Lastly, is my little vide poche. Literally, means “empty pockets”. But I have more fanciful ideas for this bowl than just loose change and receipts. I can see it on a little side table filled with something sweet for guests to nibble on when they visit.
Don’t you love all the geometric patterns? The tally, a mere $13.95 with tax. The punch bowl was $6.95, the decanter $4.50, and the vide poche $2.50. That’s my kind of bling.
For the record I have an affinity for elegant tableware and the likes. This goes back to my days of working in public relations for Christofle. It would appear that in my case, you can take the girl out of the luxe, but can’t take out the luxe out of the girl.
via Pure Nature Photos on Etsy
For our Lower Level Bathroom, I want to go with a softer look than in the Boys’ Bathroom. This bathroom serves multiple functions. It is the bathroom that my mother will use. It is the bathroom that we will use from the family room and the office. It is also the bathroom that will be used when coming in from the pool. Speaking of pools and water, that was my inspiration for this bathroom. The image above beautifully evokes the watery feeling I’m going for.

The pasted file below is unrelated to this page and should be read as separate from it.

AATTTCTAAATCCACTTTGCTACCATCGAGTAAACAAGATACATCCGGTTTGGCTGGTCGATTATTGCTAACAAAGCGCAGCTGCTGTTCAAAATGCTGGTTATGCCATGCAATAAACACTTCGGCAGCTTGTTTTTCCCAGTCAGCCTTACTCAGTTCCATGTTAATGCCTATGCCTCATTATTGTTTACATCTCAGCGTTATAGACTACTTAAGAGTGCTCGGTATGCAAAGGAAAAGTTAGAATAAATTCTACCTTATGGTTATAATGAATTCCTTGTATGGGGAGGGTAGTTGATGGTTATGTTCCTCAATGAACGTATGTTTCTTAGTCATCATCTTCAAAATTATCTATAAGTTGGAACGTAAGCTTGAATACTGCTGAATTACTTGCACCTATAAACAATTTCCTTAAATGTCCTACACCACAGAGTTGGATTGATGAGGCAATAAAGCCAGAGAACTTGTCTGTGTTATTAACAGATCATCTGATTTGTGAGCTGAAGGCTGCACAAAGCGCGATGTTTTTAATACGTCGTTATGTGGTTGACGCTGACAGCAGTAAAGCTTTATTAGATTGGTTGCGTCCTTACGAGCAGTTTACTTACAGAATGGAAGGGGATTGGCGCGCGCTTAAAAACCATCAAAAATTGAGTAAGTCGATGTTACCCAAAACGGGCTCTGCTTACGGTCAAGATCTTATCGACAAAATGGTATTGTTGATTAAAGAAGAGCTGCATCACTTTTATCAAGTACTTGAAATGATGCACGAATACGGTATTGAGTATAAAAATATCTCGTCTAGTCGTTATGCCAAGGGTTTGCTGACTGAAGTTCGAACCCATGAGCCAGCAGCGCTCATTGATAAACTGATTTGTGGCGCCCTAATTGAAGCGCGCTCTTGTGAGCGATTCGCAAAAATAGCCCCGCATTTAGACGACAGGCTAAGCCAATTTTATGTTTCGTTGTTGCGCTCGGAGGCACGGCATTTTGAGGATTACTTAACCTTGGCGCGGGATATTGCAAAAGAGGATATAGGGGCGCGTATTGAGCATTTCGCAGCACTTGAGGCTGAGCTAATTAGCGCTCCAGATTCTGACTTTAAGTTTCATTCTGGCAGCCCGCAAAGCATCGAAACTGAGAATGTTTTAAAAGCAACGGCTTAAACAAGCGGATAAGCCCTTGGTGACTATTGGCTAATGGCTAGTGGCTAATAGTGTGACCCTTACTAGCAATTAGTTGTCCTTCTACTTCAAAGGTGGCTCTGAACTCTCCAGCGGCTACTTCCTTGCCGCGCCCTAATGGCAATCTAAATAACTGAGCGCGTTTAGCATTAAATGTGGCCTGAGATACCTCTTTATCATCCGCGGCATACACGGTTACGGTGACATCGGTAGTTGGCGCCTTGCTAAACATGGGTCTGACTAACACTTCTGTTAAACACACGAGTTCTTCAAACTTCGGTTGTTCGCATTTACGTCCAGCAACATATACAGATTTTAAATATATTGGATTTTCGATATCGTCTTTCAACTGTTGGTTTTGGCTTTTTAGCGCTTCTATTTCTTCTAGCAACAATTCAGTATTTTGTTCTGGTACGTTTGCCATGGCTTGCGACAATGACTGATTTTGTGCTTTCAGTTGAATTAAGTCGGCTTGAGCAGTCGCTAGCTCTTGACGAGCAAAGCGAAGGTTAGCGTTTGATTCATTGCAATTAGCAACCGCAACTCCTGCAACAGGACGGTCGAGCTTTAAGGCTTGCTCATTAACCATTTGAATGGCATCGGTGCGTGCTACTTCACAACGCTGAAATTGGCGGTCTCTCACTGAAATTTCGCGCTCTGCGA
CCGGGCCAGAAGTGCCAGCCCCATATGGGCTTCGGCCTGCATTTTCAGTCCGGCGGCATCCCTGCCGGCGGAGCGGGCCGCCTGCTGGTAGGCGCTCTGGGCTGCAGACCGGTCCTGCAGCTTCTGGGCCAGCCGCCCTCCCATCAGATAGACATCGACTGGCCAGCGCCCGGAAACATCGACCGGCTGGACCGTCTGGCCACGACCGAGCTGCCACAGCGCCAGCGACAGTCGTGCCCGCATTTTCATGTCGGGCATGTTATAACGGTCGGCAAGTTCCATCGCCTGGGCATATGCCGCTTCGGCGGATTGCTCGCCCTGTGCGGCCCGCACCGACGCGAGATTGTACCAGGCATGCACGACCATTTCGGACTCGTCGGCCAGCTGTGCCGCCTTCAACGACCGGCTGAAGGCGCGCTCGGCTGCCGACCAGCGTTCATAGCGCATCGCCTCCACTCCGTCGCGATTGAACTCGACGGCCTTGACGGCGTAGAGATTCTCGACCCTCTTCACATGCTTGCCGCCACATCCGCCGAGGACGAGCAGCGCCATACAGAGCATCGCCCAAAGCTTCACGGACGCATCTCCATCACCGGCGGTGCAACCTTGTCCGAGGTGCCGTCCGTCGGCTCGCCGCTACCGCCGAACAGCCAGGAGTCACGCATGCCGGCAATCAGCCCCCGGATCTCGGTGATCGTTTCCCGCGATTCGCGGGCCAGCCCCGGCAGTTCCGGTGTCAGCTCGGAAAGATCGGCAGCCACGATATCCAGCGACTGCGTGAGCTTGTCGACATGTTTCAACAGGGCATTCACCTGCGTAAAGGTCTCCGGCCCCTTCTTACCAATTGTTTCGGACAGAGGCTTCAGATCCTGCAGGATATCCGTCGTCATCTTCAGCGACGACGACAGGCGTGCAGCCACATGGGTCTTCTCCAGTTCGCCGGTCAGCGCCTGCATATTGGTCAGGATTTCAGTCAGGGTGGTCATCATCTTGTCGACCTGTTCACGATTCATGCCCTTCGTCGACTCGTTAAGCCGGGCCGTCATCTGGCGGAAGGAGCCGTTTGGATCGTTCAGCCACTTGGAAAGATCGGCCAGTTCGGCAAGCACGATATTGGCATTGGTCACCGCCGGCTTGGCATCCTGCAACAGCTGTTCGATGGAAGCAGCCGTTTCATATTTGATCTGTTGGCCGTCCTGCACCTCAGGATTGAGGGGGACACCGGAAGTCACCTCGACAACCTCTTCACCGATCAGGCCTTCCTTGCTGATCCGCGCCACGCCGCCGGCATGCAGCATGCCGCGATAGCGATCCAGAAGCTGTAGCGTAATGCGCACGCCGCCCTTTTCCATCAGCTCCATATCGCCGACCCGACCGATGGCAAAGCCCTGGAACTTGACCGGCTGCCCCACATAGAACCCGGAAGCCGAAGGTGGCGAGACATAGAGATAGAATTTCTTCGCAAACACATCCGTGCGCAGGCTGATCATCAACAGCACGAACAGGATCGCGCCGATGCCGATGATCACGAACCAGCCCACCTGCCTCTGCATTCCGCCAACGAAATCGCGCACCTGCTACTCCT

I didn’t want to go with a more expected blue, I want more of an acqua. Since this will be my mother’s main bathroom, I thought that a greener color would work nicely with the celadon pieces she collected in Thailand, including one celadon soap dish in the shape of a fan, which she procured during one of her stays at the Oriental Hotel in Bangkok. It’s one of her favorite hotels in the world, so I figured a subtle reference to a place she holds dear would be a nice touch given her most recent health issues.
1. ByGone Classic Light
2. Bancroft shower and handshower kit by Kohler
3. Bancroft faucet by Kohler
4. 48″ Bella vanity with white Carrara marble top
5. 25″ beveled edge frameless mirror
I want the bathroom to have nice finishes and be ever so slightly feminine. The bun feet on the vanity, the rounded mirror and the curvy hardware add to that look . BTW – on the mirror you’ve probably seen the look before, but when I found it at Lowe’s for way cheaper, I didn’t hesitate. The items I hard the hardest time with in this bathroom, strangely, were the sconces. I was looking at some sconces at Restoration Hardware when they were on 25% off sale. I love their design. But, the sconce I was looking at had a shade made of fabric. Even though the silk is supposed to be treated to be moisture resistant, I was still not convinced, especially as this bathroom doesn’t have any windows.